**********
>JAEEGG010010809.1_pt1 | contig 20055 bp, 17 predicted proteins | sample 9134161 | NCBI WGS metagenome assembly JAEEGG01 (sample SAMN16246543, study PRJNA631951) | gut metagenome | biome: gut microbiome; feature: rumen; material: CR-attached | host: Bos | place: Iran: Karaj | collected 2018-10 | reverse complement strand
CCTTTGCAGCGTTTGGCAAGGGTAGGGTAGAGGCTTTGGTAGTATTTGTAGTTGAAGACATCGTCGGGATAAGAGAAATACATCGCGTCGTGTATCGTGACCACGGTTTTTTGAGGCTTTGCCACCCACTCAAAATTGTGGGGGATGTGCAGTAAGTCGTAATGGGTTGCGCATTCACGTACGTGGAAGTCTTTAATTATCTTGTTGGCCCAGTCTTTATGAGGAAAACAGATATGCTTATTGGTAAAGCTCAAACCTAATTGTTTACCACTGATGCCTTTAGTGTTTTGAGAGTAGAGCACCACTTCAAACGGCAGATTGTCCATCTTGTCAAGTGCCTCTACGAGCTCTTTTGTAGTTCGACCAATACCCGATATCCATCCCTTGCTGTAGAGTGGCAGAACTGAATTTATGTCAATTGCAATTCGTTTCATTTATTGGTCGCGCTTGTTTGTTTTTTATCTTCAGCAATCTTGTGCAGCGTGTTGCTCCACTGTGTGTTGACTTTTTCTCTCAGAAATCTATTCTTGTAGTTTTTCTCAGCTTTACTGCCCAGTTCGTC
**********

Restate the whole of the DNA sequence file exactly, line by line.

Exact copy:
>JAEEGG010010809.1_pt1 | contig 20055 bp, 17 predicted proteins | sample 9134161 | NCBI WGS metagenome assembly JAEEGG01 (sample SAMN16246543, study PRJNA631951) | gut metagenome | biome: gut microbiome; feature: rumen; material: CR-attached | host: Bos | place: Iran: Karaj | collected 2018-10 | reverse complement strand
CCTTTGCAGCGTTTGGCAAGGGTAGGGTAGAGGCTTTGGTAGTATTTGTAGTTGAAGACATCGTCGGGATAAGAGAAATACATCGCGTCGTGTATCGTGACCACGGTTTTTTGAGGCTTTGCCACCCACTCAAAATTGTGGGGGATGTGCAGTAAGTCGTAATGGGTTGCGCATTCACGTACGTGGAAGTCTTTAATTATCTTGTTGGCCCAGTCTTTATGAGGAAAACAGATATGCTTATTGGTAAAGCTCAAACCTAATTGTTTACCACTGATGCCTTTAGTGTTTTGAGAGTAGAGCACCACTTCAAACGGCAGATTGTCCATCTTGTCAAGTGCCTCTACGAGCTCTTTTGTAGTTCGACCAATACCCGATATCCATCCCTTGCTGTAGAGTGGCAGAACTGAATTTATGTCAATTGCAATTCGTTTCATTTATTGGTCGCGCTTGTTTGTTTTTTATCTTCAGCAATCTTGTGCAGCGTGTTGCTCCACTGTGTGTTGACTTTTTCTCTCAGAAATCTATTCTTGTAGTTTTTCTCAGCTTTACTGCCCAGTTCGTC